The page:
For Immediate Release
Jun 7, 2018
OTTAWA – On the eve of the G7 Summit meeting in Charlevoix, Quebec, environmental groups are calling on Canada’s Minister of Environment and Climate Change Catherine McKenna to crack down on plastic pollution.
“Plastic pollution is consuming our oceans, poisoning wildlife, and contaminating our food chain,” said Ecojustice lawyer James Gunvaldsen Klaassen. “It is time for Canada to use the legal tools it has at hand to reduce plastic production, waste, and pollution.”
A request filed by Ecojustice lawyers, on behalf of the Canadian Environmental Law Association (CELA), Citizens’ Network on Waste Management, David Suzuki Foundation, Ecology Action Centre, Environmental Defence, Équiterre, Greenpeace Canada, Living Oceans Society, Sierra Club Canada Foundation, and Toronto Environmental Alliance (TEA), urges Minister McKenna to add plastics — including microplastics, microfibers and single-use plastics — to the Priority substances list under the Canadian Environmental Protection Act (CEPA, 1999). The Minister is required by law to respond within 90 days to today’s request.
Inclusion of plastics on CEPA’s Priority Substance List would require the Minister to formally assess the harm caused by plastic pollution and is the first step toward restricting or banning specific classes of plastic products and packaging. “Corporations have created and continue to perpetuate an addiction to plastic that comes at a steep cost to the environment,” said Farrah Khan, of Greenpeace Canada. “The earth cannot digest plastic, so plastic pollution simply accumulates and persists in our environment for centuries, contaminating waterways, biodiversity, and our bodies.”
In Canada, less than 11 per cent of plastic is recycled. Plastic microfibers have been found in rivers, lakes and oceans — and as a result, our drinking water and food. It is estimated that by 2050 there will be more plastics in our oceans than fish.
“Many coastal communities rely on marine ecosystems for their livelihood,” said Mark Butler of the Ecology Action Centre. “With Canada’s marine health at risk as a result of plastic pollution, we must do more to protect the biodiversity of our oceans.”
International efforts are being undertaken to resolve this global crisis, including the European Union’s recent proposal to ban microplastics.
“Along with the rest of the world, Canada now finds itself in a plastics crisis that without action, will only get worse,” said Muhannad Malas, Toxics Program Manager for Environmental Defence. “By calling on Canada to get tough on plastic pollution, we hope to see stronger laws put in place that will hold industry and businesses accountable for their mess and keep our waters clean. The time for the government to act is now.”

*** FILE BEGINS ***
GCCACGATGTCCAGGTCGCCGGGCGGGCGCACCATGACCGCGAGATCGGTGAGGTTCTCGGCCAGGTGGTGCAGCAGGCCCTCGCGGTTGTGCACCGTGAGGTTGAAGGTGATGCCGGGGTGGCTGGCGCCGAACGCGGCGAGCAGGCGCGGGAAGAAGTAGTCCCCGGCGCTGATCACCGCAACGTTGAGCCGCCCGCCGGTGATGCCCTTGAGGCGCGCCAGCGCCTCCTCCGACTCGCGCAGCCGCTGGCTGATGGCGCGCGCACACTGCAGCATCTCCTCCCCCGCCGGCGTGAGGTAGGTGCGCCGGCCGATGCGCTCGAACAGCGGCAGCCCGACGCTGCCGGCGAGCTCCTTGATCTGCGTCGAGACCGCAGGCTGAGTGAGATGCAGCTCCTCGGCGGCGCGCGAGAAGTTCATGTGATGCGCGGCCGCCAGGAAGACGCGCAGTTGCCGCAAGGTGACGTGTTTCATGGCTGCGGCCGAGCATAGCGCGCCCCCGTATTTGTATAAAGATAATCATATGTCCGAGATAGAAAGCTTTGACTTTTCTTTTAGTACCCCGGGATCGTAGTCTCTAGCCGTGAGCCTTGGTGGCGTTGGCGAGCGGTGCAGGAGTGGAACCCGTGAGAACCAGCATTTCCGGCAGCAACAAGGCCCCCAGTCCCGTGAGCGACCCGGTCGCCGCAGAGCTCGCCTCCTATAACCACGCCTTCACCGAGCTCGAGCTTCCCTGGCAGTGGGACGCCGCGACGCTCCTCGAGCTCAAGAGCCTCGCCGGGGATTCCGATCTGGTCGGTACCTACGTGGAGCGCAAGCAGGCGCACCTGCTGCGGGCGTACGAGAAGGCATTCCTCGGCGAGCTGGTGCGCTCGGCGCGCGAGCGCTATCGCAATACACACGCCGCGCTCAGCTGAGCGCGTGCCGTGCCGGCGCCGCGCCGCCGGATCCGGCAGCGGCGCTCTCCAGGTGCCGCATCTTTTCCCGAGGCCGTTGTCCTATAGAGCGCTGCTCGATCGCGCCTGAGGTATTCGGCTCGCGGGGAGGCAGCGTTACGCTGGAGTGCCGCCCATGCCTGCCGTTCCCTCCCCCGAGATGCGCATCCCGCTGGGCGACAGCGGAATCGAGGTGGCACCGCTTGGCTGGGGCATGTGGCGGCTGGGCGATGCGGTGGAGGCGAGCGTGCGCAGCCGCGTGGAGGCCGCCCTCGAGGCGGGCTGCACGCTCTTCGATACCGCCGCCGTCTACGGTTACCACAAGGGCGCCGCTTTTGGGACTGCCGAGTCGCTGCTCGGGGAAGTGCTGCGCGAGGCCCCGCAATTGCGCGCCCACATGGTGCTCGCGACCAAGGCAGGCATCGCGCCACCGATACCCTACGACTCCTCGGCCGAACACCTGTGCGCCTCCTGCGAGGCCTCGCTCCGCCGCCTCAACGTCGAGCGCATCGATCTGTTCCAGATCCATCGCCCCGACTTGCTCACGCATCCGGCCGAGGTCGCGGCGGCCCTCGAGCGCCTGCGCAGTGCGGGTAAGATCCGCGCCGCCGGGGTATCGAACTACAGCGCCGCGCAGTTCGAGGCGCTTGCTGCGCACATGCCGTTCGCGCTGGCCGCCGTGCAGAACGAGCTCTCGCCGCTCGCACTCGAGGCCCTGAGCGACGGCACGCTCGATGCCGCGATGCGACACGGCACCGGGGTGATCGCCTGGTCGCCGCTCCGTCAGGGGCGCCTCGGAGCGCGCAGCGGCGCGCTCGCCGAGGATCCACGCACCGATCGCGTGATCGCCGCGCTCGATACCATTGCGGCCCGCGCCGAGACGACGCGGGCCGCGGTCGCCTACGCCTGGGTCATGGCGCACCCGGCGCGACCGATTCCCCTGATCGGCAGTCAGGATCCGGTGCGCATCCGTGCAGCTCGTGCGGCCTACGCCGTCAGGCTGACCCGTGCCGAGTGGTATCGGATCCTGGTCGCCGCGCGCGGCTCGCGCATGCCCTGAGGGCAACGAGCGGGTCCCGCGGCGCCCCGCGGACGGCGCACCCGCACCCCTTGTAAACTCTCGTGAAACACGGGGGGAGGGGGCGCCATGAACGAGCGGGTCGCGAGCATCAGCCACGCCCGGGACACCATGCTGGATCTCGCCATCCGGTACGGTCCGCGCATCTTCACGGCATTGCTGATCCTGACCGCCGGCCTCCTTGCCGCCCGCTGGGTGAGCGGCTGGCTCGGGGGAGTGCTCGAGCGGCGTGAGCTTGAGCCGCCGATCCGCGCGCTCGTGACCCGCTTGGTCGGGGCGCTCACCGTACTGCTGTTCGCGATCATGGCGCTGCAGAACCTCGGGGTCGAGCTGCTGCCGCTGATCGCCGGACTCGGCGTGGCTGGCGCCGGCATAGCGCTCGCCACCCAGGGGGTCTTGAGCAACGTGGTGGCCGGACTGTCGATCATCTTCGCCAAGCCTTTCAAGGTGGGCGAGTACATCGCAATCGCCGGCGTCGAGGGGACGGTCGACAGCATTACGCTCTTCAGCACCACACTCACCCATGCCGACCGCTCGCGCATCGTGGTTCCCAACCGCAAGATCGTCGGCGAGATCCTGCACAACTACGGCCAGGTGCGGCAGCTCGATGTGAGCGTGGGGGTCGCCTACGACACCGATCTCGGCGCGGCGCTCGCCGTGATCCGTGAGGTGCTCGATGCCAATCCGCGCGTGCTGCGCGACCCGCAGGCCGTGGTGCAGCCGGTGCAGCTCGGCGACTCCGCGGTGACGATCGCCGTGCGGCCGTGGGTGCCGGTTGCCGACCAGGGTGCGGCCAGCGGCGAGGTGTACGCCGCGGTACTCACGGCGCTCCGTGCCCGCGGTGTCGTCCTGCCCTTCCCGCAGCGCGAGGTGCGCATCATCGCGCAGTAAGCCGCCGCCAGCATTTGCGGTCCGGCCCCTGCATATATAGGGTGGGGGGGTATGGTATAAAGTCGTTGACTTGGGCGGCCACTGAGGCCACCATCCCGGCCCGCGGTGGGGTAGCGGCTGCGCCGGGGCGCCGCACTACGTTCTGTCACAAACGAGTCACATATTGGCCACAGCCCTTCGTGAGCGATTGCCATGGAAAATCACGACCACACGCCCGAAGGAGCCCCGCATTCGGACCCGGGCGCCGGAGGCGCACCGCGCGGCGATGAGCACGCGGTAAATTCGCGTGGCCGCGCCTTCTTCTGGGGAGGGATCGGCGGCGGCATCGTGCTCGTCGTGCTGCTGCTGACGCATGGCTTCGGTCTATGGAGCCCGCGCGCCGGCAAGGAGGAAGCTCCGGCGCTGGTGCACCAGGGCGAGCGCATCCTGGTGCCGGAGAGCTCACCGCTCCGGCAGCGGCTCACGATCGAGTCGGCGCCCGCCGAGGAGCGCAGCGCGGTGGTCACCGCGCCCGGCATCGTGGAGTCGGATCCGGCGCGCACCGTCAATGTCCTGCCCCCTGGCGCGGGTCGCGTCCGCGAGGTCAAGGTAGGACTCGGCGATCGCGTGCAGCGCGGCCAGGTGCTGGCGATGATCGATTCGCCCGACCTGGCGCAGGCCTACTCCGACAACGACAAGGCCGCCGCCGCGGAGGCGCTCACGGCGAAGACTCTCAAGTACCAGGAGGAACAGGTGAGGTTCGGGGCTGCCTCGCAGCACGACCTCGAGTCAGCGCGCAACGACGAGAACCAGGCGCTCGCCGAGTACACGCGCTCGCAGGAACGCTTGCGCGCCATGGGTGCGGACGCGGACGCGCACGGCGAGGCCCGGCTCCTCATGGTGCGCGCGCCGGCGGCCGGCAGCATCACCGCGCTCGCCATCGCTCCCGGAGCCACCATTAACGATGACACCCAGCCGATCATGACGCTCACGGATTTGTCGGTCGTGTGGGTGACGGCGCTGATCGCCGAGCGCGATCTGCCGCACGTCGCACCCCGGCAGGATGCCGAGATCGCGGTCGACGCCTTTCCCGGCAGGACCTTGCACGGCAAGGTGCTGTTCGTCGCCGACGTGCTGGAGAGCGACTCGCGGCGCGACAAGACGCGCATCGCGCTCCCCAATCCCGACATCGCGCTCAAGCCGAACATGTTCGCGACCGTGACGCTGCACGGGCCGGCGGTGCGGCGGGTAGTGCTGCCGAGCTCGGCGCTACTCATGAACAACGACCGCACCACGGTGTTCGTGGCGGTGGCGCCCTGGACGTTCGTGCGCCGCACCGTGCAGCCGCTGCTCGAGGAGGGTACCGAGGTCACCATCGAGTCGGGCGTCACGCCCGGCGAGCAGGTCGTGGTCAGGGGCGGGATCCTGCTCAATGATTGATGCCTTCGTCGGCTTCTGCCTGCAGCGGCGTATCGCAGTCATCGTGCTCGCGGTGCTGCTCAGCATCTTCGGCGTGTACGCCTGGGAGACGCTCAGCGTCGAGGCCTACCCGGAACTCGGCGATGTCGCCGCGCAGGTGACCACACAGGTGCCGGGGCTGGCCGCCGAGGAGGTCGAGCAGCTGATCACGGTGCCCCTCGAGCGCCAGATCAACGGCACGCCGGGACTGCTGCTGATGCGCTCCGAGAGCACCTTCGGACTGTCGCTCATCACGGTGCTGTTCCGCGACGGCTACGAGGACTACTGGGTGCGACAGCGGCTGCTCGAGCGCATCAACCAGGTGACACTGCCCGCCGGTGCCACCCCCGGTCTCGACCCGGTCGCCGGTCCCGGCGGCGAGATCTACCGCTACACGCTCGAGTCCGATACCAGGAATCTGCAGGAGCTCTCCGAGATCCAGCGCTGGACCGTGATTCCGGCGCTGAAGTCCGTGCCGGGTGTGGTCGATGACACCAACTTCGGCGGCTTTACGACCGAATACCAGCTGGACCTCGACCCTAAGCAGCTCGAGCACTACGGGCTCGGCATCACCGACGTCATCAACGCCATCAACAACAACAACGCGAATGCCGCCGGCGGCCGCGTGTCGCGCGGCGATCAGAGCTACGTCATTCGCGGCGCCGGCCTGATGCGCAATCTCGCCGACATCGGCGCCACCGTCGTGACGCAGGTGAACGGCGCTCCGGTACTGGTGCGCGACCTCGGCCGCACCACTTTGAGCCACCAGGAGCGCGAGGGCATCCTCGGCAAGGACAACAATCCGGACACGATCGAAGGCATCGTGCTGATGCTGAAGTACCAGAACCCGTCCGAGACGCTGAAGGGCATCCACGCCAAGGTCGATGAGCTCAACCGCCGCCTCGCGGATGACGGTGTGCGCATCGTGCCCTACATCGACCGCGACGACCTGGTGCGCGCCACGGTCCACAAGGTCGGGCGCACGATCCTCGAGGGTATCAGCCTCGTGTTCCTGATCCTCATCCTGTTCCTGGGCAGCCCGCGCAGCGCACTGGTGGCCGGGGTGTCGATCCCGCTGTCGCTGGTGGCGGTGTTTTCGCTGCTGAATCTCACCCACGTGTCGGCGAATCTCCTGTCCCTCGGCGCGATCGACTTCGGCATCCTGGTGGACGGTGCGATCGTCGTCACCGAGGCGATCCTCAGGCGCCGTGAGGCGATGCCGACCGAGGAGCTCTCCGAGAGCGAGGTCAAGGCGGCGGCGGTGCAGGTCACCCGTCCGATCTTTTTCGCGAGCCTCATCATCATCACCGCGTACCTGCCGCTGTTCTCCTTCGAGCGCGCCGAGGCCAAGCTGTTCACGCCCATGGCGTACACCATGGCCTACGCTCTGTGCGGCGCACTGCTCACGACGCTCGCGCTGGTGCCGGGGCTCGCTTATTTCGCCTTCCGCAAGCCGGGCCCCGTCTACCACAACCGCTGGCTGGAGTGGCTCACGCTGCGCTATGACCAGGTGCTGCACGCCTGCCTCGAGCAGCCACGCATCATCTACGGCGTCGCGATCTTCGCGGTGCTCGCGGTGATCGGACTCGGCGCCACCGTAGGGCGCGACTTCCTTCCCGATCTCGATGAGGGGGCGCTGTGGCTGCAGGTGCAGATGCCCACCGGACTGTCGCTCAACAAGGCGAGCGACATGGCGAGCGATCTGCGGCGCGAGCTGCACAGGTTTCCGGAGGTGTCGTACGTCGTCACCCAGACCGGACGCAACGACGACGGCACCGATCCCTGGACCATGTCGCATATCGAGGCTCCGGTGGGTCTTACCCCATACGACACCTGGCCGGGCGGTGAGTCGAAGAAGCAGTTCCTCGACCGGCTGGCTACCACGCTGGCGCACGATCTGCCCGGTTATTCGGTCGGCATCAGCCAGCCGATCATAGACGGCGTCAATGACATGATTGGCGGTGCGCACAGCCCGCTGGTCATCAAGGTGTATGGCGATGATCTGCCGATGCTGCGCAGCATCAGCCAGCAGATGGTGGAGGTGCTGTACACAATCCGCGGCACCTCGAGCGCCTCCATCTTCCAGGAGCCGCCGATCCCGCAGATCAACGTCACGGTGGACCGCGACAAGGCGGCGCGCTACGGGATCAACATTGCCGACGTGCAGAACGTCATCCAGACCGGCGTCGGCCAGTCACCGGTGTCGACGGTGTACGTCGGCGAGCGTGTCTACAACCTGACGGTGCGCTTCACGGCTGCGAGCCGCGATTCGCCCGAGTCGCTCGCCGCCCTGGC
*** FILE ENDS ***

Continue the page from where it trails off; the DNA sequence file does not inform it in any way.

“Marine as well as freshwater systems like the Great Lakes – St. Lawrence River Basin are under assault from plastics and their additives heedlessly produced, and unceremoniously dumped, in the environment. The toll on present and future generations of humans, fish, and wildlife is incalculable. The Canadian Environmental Protection Act provides the authority and the instruments necessary to address this emerging crisis in Canada. It is past due for the federal government to take up the challenge,” said CELA lawyer Joseph Castrilli.
• The G7 Summit meeting will be held June 8-9 in Charlevoix, Quebec. One of the five governing themes of this year’s meeting is, Working Together on Climate Change, Oceans and Clean Energy, with discussion set to tackle the troubling state of marine health and the urgent need to improve it.
• On May 28, 2018 the EU formally proposed a ban on a variety of single use plastics, calling in part for the collection and recycling of nearly all plastic bottles by 2025.
FOR MORE INFORMATION:
James Gunvaldsen Klaassen, Lawyer | Ecojustice
902-417-1700 ext. 642
Elaine MacDonald, Program Director, Healthy Communities | Ecojustice
416-368-7533 ext. 527, mobile 416-564-4400
John Jackson, Coordinator | Citizens’ Network on Waste Management
Brendan Glausner, Communications Manager | David Suzuki Foundation
Mark Butler, Executive Director | Ecology Action Center
Sarah Jamal, Toxics Program Coordinator | Environmental Defence
905-921-7786 (cell), 416-323-9521 ext. 251 (work)
Camille Gagné-Raynauld | Équiterre
Farrah Khan, Campaigner, Arctic and Plastics | Greenpeace
Karen Wristen, Executive Director | Living Oceans Society
Gretchen Fitzgerald, National Program Director | Sierra Club Foundation
902- 444 -7096
Emily Alfred, Waste Campaigner | Toronto Environmental Alliance
Ecojustice plastics CEPA Priority Substances List Request – June 7, 2018